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10 Stats To Watch This Season

Posted Jul 19, 2013

Keep an eye on Flacco’s passing numbers, Torrey Smith’s receiving yards and Justin Tucker’s percentage.


This is the time of the year when analysts debate about what to expect in 2013 from players like Joe Flacco, Ray Rice, Torrey Smith and Terrell Suggs.

Is Flacco going to emerge as one of the game’s top statistical passers? Will Rice continue to be one of the most dynamic dual-threat backs in the game? Can Smith take over as the No. 1 wide receiver? Will Suggs return to Defensive Player of the Year form?

Those questions will answer themselves over the course of the season, but here are 10 statistical categories to watch throughout the year.

Joe Flacco Nearing 4,000 Passing Yards

Flacco is clearly the leader of the Ravens going into the season, and he’ll have full control of the offense. He’s coming off a historic run to the Super Bowl, where he earned MVP honors, and now he is looking for a big encore. Flacco has yet to hit 4,000 passing yards in a season, which would likely put him in the top 10 of the league.

Torrey Smith Topping 1,000 Receiving Yards

Smith’s statistics for his first two seasons have been incredibly similar. He caught 49 passes for 855 yards last year and 50 passes for 841 yards as a rookie. Now that he’s the No. 1 receiver, Smith could see an increase in his production.

Ray Rice Hitting 1,200 Rushing Yards, 550 Receiving Yards

Rice has always been a team-oriented player, but he does have a personal incentive to put up these stats. If Rice goes over 1,200 rushing yards and 550 receiving yards, then he would trigger a reported $4 million contract escalator, as long as the Ravens rank in the top 10 in total offense. Rice came up just a little short last season, finishing with 1,143 rushing yards and 478 receiving yards.

9,166 All-Purpose Yards

Rice is nearing Jamal Lewis’ franchise record for all purpose yards. Rice needs just 933 yards to catch the Ring of Honor member. Rice has averaged 1,876.5 yards from scrimmage over the last four years, so he should top Lewis’ mark around the midseason point if he keeps pace with previous years. 

Justin Tucker Staying Perfect

Tucker had a standout season as a rookie, converting 30-of-33 field goal attempts. Now he has his eyes set on loftier goals, as he’s hoping to go perfect in his sophomore season. The last kicker in the NFL to have a perfect season was the Colts’ Mike Vanderjagt in 2003, and no Raven has ever set a perfect mark.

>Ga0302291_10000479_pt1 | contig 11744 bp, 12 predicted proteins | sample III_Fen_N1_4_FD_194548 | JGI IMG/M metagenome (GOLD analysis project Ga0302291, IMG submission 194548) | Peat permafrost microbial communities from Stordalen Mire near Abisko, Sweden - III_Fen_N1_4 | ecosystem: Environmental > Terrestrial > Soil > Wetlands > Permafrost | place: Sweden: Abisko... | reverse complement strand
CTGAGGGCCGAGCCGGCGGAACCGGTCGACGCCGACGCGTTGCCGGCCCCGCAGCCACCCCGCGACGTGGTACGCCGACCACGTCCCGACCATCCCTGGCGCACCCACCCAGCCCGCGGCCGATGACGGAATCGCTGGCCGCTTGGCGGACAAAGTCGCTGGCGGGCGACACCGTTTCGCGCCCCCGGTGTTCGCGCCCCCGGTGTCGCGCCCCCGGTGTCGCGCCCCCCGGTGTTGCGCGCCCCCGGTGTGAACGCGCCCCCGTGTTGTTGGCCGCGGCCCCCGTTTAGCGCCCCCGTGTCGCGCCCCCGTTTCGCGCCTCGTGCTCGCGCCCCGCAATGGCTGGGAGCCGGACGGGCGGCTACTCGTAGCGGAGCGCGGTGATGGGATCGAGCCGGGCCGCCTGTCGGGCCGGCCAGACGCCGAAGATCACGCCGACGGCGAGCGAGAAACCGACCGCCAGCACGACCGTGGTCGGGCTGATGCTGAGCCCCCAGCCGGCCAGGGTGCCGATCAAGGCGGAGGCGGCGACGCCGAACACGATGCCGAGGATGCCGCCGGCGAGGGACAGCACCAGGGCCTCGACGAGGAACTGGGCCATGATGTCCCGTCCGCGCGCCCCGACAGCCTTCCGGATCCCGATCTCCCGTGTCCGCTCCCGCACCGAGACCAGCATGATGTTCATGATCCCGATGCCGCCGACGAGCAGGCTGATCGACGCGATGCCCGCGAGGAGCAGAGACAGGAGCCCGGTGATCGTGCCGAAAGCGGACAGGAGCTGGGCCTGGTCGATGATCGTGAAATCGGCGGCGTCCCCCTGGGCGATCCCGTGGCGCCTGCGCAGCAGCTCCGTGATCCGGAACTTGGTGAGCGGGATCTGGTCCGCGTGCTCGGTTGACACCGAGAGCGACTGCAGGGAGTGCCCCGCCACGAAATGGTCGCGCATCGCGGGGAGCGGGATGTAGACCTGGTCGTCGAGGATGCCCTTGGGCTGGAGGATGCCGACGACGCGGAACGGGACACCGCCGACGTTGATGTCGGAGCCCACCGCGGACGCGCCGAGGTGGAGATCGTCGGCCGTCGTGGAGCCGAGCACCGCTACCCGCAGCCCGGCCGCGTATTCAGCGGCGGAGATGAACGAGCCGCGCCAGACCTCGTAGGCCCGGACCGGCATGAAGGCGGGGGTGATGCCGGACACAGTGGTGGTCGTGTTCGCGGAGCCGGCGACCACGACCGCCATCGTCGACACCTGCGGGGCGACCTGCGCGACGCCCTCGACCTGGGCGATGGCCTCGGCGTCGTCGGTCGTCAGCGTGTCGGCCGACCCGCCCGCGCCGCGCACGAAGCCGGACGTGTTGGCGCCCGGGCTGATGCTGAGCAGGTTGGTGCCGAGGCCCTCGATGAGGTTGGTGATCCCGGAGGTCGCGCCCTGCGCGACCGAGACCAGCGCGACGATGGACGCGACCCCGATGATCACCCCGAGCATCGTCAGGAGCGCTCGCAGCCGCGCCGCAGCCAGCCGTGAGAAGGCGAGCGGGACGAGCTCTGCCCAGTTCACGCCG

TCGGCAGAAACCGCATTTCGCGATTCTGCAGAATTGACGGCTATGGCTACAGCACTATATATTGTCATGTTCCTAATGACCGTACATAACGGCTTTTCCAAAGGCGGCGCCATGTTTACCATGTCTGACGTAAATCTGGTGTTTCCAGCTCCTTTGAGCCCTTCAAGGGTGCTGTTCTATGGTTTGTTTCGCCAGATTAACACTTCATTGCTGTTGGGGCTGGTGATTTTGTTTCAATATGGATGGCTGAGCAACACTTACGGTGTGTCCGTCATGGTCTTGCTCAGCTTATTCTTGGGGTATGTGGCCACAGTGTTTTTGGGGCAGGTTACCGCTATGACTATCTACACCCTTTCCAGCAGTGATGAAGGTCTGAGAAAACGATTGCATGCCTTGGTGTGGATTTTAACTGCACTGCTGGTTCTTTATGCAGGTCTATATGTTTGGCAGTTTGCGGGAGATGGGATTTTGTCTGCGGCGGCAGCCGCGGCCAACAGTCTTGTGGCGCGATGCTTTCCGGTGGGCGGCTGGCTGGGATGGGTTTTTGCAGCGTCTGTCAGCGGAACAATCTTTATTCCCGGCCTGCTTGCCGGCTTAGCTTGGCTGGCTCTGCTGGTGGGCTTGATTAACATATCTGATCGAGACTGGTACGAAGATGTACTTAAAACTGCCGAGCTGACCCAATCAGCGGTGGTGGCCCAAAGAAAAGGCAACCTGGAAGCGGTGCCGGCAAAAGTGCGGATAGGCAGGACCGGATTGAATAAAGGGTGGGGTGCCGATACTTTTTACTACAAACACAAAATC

Terrell Suggs Notching Double Digit Sacks

Suggs notched double digit sack numbers in 2010 and 2011 before battling through significant injuries last season. If he’s able to get back to the level he was playing at in 2011, that could mean big things for the Ravens defense. Suggs was in great shape at mandatory minicamp last month and said that he’s motivated to have a big year. The 2011 Defensive Player of the Year has averaged more than eight sacks a year throughout his 10-year career, despite having just two last season. Look for that number to jump in 2013. 

60 Team Sacks

As a whole, expectations are high for the Ravens in the sack department. In addition to a healthy Suggs, the Ravens also added former Bronco Elvis Dumervil. With Suggs and Dumervil coming off  the edges, the Ravens should have a feared pass-rushing tandem. Dumervil is one of the top pass rushers in the game, and he led the NFL with 17 sacks in 2009. Suggs and Dumervil will attract plenty of attention, which could open opportunities for players like Haloti Ngata, Chris Canty, Pernell McPhee and Courtney Upshaw. The 60-sack mark is a high bar to hit, but the defensive front should be much improved this year.

Total Offensive Rank

The best the Ravens have finished in this category since 2008 is 13th, averaging 351.2 yards per game. Last year the Ravens averaged 352.5 yards per game, which ranked 16th in the NFL. With a full offseason under Offensive Coordinator Jim Caldwell, the Ravens have big expectations for their offense. They haven’t cracked the top 10 in this category since 1997, when they finished ninth.

75 Receptions For Dennis Pitta

The Ravens will count on the fourth-year tight end to be one of the key pieces of the receiving corps. He was second on the team with 61 receptions last year, but that number is expected to increase this season with Anquan Boldin no longer in the mix. The Ravens’ record for most catches by a tight end is 75, which was set by Todd Heap in 2005. A big year by Pitta could make him the new record holder in this category. 

100 Carries For Bernard Pierce

Much has been made this offseason about the second-year running back possibly taking carries from Rice, although the Ravens have not had running backs split carries since Rice took over the starting job in 2008. Pierce had 108 carries during his rookie year, which is about the same number as previous backups Ricky Williams and Willis McGahee. If Pierce has a strong start to the year, then it will be interesting to see if his pace starts to creep above the 105- carries mark.

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